Tony Blair and Ruth Davidson have had a secret meeting about the prospect of a second independence referendum.

The former Labour Prime Minister asked to meet Ms Davidson when he was in Edinburgh last week and spent around 45 minutes with her one-to-one.

Mr Blair had returned to his home town on October 8 for a lunch with parliamentary journalists and a speech to the Reform Scotland think tank.

It has now emerged he also met the former Scottish Tory leader at a city hotel.

With support for independence rising to 50 per cent as a result of Brexit, it is understood Mr Blair spent much of the meeting asking Ms Davidson about the likelihood of Indyref2, and her views on how best to preserve the Union.

Both politicians fear a no-deal Brexit could trigger the break up of the UK.

Mr Blair did not meet Scottish Labour leader Richard Leonard on his visit.

The SNP said the meeting showed senior Unionists were taking the prospect of Indyref2 seriously in spite of the UK government insisting it won’t happen.

On Tuesday, Nicola Sturgeon told the SNP conference that “cracks” were beginning to appear in the No campaign as it realised it was “unsustainable” to deny Scots a vote on their future if that was what people wanted.

Ms Davidson, who made her name opposing independence in 2014, has been tipped to lead a future No campaign if there is another referendum.

This month she said she was unlikely to stand for re-election to Holyrood in 2021, but there was “absolutely no way” she would sit out Indyref2 if it came.

“Whether anyone wants me to hold a position or whether they want me to go round, knock doors and hand out leaflets, I’m happy doing both,” she said.

During his lunchtime event, Mr Blair, who was Prime Minister from 1997 to 2007, described himself as a “convinced Unionist” and warned a no-deal Brexit would add “a whole additional dimension to the argument for independence” for Nationalists.

Asked which side would win Indyref2, he said: “I still hope and believe that the strength of the ties between Scotland and the rest of the UK will prevail.”

He also warned Labour leader Jeremy Corbyn not to make the Union a “bargaining chip” in order to gain power.

He said that if Labour emerged from the impending general election as the largest party it must not agree to Indyref2 in return for SNP support.

He said: “I don’t think that Labour should give any indication at all that it’s prepared to put the Union on the table as some form of bargaining chip. This would be, in my view, a major category error both in principle and politically. You shouldn’t do it.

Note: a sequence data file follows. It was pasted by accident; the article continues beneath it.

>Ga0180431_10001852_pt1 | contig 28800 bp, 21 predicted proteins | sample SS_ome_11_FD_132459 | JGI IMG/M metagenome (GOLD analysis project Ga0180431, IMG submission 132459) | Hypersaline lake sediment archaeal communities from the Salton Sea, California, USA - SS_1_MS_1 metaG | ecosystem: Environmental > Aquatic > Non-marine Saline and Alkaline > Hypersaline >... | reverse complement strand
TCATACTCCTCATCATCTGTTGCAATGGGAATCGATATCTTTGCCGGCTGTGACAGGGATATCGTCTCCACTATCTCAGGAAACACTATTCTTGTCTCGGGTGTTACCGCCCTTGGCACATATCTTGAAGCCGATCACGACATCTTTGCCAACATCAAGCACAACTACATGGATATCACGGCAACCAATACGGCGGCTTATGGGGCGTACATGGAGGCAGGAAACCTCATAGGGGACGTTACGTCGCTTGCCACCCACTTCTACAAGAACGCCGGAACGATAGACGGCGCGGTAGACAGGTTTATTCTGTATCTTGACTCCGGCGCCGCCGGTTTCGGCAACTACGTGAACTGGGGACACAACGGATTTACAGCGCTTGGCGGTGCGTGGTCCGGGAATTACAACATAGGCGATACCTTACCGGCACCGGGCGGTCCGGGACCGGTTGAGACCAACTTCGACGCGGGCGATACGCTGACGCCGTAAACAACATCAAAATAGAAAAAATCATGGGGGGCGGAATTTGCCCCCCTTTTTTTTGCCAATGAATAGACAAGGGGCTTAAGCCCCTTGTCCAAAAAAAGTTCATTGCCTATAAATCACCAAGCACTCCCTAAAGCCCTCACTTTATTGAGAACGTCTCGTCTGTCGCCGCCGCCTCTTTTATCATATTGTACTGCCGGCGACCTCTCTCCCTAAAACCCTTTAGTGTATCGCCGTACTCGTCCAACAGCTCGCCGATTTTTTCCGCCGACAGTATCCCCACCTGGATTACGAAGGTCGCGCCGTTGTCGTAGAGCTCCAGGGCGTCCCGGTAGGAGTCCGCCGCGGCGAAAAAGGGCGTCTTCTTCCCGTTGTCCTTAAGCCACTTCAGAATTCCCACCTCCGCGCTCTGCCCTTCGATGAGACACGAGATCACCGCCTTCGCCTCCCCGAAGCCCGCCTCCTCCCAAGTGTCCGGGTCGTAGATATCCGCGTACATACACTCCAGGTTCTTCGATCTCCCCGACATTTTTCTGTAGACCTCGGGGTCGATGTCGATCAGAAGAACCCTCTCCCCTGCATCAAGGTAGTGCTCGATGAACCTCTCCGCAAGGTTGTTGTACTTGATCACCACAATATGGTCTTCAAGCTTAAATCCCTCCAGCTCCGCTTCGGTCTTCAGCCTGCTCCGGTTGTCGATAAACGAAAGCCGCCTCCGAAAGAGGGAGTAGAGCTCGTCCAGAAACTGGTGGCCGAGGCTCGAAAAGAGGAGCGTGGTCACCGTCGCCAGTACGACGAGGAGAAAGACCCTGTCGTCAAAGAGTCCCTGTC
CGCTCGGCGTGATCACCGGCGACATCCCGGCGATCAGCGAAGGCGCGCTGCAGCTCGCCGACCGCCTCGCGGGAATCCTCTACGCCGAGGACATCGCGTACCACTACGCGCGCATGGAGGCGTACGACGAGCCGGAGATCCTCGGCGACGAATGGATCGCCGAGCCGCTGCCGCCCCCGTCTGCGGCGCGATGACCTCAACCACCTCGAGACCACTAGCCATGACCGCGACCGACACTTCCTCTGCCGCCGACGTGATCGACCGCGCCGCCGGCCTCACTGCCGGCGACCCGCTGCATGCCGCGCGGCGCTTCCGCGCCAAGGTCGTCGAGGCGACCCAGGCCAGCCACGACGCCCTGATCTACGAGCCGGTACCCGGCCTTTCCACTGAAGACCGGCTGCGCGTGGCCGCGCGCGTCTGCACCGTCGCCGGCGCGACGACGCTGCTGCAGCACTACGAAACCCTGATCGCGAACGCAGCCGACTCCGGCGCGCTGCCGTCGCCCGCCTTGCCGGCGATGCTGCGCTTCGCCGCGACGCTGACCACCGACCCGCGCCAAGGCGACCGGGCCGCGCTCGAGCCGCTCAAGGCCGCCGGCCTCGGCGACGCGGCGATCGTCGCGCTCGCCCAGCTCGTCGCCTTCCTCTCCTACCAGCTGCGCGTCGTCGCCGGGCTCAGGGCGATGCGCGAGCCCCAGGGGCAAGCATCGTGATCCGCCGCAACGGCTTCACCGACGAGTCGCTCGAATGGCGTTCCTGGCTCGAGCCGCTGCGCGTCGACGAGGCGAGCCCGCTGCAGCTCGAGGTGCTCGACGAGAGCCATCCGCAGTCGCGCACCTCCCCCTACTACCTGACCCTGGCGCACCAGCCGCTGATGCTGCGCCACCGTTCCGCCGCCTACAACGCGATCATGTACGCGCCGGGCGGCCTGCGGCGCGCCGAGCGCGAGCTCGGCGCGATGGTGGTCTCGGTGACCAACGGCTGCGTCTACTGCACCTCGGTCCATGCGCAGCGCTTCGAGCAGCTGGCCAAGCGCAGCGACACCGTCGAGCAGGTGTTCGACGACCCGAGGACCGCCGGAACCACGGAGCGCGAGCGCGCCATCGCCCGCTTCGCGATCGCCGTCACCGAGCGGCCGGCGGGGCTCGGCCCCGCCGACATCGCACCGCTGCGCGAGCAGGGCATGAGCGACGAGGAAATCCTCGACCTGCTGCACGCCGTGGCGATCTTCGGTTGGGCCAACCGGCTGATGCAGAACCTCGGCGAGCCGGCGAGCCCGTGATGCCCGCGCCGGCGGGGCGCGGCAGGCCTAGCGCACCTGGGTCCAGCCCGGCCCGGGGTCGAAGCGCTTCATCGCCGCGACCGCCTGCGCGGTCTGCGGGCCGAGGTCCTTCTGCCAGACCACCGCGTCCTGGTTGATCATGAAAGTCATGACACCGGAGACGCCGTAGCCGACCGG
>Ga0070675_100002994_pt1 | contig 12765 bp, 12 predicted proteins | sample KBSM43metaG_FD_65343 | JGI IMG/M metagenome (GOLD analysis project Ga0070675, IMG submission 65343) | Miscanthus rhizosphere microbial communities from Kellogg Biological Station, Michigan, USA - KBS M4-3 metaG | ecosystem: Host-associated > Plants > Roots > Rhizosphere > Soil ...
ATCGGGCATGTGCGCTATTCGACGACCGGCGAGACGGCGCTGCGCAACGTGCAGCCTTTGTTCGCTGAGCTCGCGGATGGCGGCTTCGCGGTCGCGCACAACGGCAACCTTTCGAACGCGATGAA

“I think the question of whether there is another independence referendum has to be decided completely separately from questions of who forms the government of the UK.”

Mr Blair also referenced Ms Davidson by name, crediting her with following his own approach to power by aiming for the middle ground of politics.

He said: “My belief is that it will be clear over these next months that there is potential for renewal of the centre ground of politics. I think that’s true in the UK as a whole, I think it’s true in Scotland, as well.

“With the departure from the scene of Ruth Davidson, from politics in Scotland, there is a very open space for the competition for that centre ground vote.”

Writing in a newspaper on Sunday, Ms Davidson made no mention of her meeting with Mr Blair, but did return the compliment, calling him a “genuine political heavyweight”.

Discussing his TV interview with the BBC’s Andrew Neil, she wrote: “You don’t win three general elections without having a bit about you - and Blair expertly thrust and parried his way through the interrogation. It was an absolute joy to watch two of the very best go at it full throttle - and a stark reminder of what thin gruel is served up elsewhere.”

Ms Sturgeon this week said Mr Corbyn shouldn’t even pick up the phone to her if he needed SNP help unless he was willing to grant a new referendum.

Although the First Minister has said a new vote of Scotland’s future “must happen” next year, the UK Government has so far refused to give Holyrood the power required to hold it legally.

Ms Davidson, 40, quit as Scottish Tory leader after eight years in August citing commitment to her new son Finn and her “conflict” over Brexit .

Her spokesman said: “As the MSP for Edinburgh Central, Ruth meets with a number of people from the private, public and charitable sector who have an interest in Scotland’s constitutional future and the ongoing debate regarding a second independence referendum.”

Mr Blair’s office said it did not comment on “private meetings”.